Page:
Photo by Henry Peach Robinson (British, 1830 - 1901)

Photo by Henry Peach Robinson (British, 1830 – 1901)

A case for being Pronoid

‘There is nothing either good or bad, but thinking makes it so.‘ – Hamlet

 

 

As the above musing from Shakespeare’s Hamlet suggests, life is rarely black and white or defined objectively. Rather, our subjective perceptions of events and circumstances give them their meaning. Our interpretations of them is ultimately what makes otherwise neutral happenings either ‘good’ or ‘bad’.

We’re all familiar with the term paranoia, but you may not know the word’s antonym, pronoia: a term coined in 1982 by Dr. Fred H. Goldner that is defined as the opposite state of mind to paranoia: having the sense that there is a conspiracy that exists to help the person rather than to harm them.

The term was adopted by psychologists and writers alike with Phillip K. Dick describing pronoia as his antidote to paranoia. It is also recognised as a thematic device in certain novels such as Paulo Coelho’s The Alchemist in which the protagonist perceives certain omens and signs as plotting out a particular path for him to follow in order to realise his full potential.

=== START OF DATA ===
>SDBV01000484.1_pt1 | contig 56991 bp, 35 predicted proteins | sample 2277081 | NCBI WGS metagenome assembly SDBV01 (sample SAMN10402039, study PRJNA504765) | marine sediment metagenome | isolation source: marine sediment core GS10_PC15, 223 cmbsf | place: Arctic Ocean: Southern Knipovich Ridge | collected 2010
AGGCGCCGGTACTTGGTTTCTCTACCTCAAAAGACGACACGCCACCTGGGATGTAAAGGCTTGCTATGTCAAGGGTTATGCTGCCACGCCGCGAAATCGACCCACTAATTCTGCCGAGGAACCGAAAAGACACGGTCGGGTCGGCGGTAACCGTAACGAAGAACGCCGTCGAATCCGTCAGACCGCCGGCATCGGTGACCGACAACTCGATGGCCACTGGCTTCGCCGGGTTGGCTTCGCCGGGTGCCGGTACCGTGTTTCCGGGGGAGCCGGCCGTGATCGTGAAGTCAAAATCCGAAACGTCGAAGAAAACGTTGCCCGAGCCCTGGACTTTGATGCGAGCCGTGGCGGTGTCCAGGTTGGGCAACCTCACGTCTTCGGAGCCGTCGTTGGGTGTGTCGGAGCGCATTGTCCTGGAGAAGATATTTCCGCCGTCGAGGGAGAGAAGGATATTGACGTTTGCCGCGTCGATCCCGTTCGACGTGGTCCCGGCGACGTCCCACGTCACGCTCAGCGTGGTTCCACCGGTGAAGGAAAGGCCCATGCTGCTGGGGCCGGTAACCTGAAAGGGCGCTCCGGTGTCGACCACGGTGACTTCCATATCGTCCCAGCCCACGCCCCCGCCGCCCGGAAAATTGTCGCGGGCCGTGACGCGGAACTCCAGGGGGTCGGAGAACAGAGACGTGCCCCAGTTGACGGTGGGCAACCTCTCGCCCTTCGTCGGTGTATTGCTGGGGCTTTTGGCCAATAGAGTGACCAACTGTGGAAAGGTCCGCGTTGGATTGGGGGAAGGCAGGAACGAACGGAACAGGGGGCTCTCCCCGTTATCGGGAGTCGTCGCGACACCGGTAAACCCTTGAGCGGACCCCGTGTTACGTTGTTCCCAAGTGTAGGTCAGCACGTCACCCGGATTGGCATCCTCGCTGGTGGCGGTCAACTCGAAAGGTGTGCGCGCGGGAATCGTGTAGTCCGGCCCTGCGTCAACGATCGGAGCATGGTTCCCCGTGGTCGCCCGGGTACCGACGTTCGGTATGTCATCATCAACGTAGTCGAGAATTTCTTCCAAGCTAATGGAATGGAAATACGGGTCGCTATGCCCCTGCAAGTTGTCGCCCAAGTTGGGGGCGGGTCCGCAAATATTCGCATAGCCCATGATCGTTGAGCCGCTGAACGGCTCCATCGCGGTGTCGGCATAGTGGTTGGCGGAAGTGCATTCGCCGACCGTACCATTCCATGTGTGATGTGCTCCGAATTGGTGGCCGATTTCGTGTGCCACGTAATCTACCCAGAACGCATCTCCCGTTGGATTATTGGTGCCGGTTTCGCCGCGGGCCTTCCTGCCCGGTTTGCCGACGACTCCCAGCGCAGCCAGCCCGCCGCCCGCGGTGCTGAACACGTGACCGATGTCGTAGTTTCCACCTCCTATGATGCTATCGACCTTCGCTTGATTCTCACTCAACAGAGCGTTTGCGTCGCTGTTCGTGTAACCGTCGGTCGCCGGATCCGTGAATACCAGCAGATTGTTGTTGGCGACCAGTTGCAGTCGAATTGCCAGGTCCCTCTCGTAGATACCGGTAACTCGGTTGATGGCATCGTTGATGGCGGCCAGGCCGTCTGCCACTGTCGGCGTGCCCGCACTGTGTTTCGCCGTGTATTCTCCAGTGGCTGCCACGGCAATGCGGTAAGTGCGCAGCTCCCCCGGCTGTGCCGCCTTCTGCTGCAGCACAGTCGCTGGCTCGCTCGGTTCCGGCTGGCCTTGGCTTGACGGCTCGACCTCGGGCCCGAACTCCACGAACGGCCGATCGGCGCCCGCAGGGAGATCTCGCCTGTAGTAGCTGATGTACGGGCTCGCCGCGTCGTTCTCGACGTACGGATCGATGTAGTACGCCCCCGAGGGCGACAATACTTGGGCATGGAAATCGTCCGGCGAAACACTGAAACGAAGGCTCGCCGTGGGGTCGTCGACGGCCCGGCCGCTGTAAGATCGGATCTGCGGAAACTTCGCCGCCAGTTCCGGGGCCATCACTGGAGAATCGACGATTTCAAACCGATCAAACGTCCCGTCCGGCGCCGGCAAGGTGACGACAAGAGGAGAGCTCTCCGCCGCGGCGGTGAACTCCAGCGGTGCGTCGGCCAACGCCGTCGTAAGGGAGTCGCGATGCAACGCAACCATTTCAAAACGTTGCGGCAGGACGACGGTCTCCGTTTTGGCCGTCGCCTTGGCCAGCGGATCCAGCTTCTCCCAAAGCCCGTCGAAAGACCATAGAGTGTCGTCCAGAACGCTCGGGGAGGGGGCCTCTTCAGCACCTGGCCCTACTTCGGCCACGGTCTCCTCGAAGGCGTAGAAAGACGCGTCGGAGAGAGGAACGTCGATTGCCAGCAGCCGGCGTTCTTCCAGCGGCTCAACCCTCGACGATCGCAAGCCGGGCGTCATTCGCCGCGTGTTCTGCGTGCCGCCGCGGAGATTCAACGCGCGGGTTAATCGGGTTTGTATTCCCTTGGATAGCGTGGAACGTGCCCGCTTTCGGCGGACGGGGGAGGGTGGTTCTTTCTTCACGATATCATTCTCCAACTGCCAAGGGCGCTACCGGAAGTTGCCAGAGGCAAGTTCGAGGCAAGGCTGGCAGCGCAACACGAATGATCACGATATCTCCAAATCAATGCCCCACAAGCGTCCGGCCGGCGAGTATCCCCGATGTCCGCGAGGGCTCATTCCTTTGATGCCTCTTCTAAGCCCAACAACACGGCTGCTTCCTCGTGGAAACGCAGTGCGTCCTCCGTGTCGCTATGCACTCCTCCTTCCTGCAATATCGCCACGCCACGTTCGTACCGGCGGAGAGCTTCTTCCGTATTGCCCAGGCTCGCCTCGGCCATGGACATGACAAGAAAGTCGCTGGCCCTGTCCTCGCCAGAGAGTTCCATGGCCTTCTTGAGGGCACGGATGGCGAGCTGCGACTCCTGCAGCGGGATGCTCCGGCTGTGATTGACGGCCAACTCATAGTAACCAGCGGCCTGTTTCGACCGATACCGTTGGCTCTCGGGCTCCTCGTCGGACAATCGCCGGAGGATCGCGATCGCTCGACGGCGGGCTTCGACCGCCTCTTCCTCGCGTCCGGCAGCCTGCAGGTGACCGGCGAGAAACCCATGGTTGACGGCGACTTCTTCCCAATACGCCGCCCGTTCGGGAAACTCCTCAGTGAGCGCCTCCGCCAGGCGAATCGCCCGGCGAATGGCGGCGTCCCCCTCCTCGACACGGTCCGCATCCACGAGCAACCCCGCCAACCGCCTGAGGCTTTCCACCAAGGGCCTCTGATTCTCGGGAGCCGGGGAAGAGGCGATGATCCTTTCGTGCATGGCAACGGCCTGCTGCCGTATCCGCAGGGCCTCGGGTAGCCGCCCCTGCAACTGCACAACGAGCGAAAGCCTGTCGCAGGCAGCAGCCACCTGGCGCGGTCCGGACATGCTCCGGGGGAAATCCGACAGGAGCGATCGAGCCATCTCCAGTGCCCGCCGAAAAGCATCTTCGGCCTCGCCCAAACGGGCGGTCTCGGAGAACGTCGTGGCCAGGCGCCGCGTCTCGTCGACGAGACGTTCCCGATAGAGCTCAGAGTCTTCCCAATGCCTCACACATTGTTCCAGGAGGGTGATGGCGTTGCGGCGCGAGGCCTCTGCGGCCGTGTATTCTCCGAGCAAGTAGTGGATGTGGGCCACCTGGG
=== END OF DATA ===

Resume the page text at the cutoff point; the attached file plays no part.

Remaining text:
This notion of pronoia can serve as a strong reminder that our thoughts create the reality we experience, that the outcome of circumstances are influenced by our perspective and interpretation of them. Next time you find yourself feeling paranoid, flip your thoughts around from believing that ‘anything bad that can happen will’ to ‘anything good that can happen will.’

 

W.K. & M.U. 2015

Published: December 10th, 2015

Previous in this series:

PSYCH OUT: Lauren Marks

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